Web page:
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Ken Dorsey Tuesday presser


Beck Water
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1 hour ago, BillsShredder83 said:

Do you want Josh to have a Cam Newton kind of career, or a Brady/Manning type of career?

I want him to have a Josh Allen kind of career.

 

Running the ball does not lead to more injuries. QB's are hurt more in the pocket than anywhere else. In fact, Cam Newton was beat up IN THE POCKET, not on his run plays.

Edited by MJS
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18 minutes ago, MJS said:

I want him to have a Josh Allen kind of career.

 

Running the ball does not lead to more injuries. QB's are hurt more in the pocket than anywhere else. In fact, Cam Newton was beat up IN THE POCKET, not on his run plays.

Josh's worst injury as a Bill has been in the pocket.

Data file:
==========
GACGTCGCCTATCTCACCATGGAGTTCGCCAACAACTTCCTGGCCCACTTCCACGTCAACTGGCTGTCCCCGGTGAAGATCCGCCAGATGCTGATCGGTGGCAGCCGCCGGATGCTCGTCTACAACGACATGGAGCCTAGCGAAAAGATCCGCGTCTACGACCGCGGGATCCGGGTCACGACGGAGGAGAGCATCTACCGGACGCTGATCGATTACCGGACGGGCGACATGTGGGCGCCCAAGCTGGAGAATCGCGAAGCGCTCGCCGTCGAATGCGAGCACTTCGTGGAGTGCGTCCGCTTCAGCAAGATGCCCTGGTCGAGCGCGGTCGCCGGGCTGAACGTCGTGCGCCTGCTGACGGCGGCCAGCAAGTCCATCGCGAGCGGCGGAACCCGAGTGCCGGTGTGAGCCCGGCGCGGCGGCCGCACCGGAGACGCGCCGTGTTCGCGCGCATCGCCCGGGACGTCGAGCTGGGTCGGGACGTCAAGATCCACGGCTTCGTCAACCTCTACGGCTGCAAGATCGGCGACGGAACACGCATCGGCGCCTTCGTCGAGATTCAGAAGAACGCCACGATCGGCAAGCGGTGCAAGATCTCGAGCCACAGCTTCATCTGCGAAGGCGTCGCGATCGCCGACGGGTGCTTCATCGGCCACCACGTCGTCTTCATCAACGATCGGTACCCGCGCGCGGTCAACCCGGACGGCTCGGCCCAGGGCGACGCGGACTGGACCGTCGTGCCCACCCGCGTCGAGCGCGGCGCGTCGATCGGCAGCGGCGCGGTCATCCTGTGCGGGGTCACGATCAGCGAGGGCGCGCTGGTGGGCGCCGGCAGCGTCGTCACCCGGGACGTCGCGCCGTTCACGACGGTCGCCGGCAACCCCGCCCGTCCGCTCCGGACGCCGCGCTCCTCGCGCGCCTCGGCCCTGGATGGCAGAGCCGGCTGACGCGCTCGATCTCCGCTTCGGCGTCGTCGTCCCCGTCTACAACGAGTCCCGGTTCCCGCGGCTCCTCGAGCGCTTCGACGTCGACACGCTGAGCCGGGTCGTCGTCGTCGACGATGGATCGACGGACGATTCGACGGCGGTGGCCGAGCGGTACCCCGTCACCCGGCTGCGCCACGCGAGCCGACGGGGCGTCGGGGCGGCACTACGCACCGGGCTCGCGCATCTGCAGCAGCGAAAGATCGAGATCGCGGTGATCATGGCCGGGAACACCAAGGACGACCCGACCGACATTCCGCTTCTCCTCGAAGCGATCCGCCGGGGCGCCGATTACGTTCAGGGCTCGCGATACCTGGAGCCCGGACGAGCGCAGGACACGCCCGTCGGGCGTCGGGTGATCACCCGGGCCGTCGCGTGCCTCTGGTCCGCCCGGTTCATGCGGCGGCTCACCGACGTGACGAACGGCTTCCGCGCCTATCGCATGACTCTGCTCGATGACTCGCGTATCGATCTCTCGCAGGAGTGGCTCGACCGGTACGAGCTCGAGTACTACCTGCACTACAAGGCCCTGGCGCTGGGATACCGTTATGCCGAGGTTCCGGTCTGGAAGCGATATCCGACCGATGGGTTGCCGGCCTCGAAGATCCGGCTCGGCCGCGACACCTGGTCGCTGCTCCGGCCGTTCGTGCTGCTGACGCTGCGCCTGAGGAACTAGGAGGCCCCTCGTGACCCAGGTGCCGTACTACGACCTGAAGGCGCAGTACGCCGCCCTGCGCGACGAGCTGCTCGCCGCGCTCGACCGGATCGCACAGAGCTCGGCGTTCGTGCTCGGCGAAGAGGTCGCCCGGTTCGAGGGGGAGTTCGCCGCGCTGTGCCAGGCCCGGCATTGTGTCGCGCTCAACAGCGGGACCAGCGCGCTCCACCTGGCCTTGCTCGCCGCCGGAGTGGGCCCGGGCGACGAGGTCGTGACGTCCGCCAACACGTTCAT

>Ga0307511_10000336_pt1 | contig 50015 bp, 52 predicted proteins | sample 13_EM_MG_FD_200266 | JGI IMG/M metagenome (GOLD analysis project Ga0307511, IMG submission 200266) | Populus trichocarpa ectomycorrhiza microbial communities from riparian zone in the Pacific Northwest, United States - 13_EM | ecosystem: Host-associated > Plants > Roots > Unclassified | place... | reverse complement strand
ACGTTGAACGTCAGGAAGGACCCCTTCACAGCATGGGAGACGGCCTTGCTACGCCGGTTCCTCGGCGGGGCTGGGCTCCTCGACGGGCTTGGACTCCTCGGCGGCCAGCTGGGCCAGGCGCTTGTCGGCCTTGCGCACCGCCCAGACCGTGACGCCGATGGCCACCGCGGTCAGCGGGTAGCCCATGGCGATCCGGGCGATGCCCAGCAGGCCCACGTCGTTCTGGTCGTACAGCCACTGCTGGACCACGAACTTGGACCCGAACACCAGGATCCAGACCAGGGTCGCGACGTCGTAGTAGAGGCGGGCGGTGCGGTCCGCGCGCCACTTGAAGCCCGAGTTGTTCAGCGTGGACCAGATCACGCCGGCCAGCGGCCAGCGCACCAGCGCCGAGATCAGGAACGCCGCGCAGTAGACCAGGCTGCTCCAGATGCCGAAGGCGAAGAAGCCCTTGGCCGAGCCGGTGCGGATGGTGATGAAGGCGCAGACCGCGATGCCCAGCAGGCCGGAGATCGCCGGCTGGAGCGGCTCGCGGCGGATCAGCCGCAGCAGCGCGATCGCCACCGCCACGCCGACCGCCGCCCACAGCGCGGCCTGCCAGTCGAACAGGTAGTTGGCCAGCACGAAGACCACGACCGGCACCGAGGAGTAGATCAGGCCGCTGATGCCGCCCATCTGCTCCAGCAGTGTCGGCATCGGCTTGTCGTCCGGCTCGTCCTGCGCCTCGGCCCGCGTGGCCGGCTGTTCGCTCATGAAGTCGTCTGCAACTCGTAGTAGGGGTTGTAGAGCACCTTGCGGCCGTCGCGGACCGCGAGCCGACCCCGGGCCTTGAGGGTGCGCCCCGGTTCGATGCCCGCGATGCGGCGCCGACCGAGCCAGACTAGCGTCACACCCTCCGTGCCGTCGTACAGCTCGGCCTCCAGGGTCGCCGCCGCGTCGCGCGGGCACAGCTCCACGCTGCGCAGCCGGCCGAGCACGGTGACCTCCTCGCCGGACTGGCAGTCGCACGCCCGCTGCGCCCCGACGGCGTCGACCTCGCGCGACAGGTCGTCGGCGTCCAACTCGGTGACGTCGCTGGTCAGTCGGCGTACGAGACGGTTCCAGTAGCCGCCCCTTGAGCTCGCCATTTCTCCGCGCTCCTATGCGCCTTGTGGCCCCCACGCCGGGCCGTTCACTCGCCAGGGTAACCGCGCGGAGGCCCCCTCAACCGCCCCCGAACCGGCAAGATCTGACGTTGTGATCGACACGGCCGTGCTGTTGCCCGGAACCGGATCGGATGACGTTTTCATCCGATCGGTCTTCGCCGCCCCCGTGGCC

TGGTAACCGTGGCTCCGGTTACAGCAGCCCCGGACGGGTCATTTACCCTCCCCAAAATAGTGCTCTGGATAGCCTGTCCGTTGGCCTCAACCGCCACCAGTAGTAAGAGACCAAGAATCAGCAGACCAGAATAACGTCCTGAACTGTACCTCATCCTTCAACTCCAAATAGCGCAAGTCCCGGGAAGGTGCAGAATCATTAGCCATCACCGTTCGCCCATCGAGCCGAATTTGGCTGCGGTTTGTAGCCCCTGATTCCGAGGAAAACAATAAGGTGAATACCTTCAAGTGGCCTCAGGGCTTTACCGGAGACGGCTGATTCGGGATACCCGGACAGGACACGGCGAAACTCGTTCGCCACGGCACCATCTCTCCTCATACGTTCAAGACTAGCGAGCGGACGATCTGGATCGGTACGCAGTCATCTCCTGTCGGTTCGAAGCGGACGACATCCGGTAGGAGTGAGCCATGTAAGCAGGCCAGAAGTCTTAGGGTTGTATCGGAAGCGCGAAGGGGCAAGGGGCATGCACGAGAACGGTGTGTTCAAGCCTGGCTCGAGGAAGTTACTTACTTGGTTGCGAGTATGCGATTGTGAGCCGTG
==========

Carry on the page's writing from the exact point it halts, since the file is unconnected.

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19 minutes ago, MJS said:

I want him to have a Josh Allen kind of career.

 

Running the ball does not lead to more injuries. QB's are hurt more in the pocket than anywhere else. In fact, Cam Newton was beat up IN THE POCKET, not on his run plays.

 

That, and the NFL/Refs absolutely HATED Cam Newton and allowed defenders to deliver cheap/dirty/illegal hits. They do not have the same attitude towards Josh, who is quickly becoming the NFL's golden boy as he truly is the best story the NFL has going. He is the anti-Watson in every way. The NFL should be doing everything possible to prop Josh up and have him be the guarded centerpiece of the league, in hopes his light outshines all the shadiness of other players' behavior.